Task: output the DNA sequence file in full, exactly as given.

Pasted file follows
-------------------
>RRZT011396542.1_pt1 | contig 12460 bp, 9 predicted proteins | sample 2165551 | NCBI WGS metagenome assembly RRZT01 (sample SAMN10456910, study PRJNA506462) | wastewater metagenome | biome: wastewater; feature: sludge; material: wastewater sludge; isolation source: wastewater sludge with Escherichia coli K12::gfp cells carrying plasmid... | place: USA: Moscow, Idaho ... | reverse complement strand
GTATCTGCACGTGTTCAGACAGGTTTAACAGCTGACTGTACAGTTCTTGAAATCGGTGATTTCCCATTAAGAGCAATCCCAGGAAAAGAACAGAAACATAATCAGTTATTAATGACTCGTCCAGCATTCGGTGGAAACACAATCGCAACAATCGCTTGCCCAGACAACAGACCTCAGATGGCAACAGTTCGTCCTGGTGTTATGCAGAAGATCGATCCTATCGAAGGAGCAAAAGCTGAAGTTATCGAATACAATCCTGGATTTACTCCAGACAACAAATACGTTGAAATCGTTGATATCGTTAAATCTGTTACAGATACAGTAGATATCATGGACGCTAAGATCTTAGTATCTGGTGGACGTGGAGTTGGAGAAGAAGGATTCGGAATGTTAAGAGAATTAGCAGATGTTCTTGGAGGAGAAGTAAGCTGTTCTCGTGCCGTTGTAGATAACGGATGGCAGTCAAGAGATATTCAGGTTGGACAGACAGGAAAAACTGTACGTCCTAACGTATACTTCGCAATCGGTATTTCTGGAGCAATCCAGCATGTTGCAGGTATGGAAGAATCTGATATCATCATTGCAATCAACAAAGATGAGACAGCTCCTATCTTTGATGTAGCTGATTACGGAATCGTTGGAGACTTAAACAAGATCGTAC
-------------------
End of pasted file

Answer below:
>RRZT011396542.1_pt1 | contig 12460 bp, 9 predicted proteins | sample 2165551 | NCBI WGS metagenome assembly RRZT01 (sample SAMN10456910, study PRJNA506462) | wastewater metagenome | biome: wastewater; feature: sludge; material: wastewater sludge; isolation source: wastewater sludge with Escherichia coli K12::gfp cells carrying plasmid... | place: USA: Moscow, Idaho ... | reverse complement strand
GTATCTGCACGTGTTCAGACAGGTTTAACAGCTGACTGTACAGTTCTTGAAATCGGTGATTTCCCATTAAGAGCAATCCCAGGAAAAGAACAGAAACATAATCAGTTATTAATGACTCGTCCAGCATTCGGTGGAAACACAATCGCAACAATCGCTTGCCCAGACAACAGACCTCAGATGGCAACAGTTCGTCCTGGTGTTATGCAGAAGATCGATCCTATCGAAGGAGCAAAAGCTGAAGTTATCGAATACAATCCTGGATTTACTCCAGACAACAAATACGTTGAAATCGTTGATATCGTTAAATCTGTTACAGATACAGTAGATATCATGGACGCTAAGATCTTAGTATCTGGTGGACGTGGAGTTGGAGAAGAAGGATTCGGAATGTTAAGAGAATTAGCAGATGTTCTTGGAGGAGAAGTAAGCTGTTCTCGTGCCGTTGTAGATAACGGATGGCAGTCAAGAGATATTCAGGTTGGACAGACAGGAAAAACTGTACGTCCTAACGTATACTTCGCAATCGGTATTTCTGGAGCAATCCAGCATGTTGCAGGTATGGAAGAATCTGATATCATCATTGCAATCAACAAAGATGAGACAGCTCCTATCTTTGATGTAGCTGATTACGGAATCGTTGGAGACTTAAACAAGATCGTAC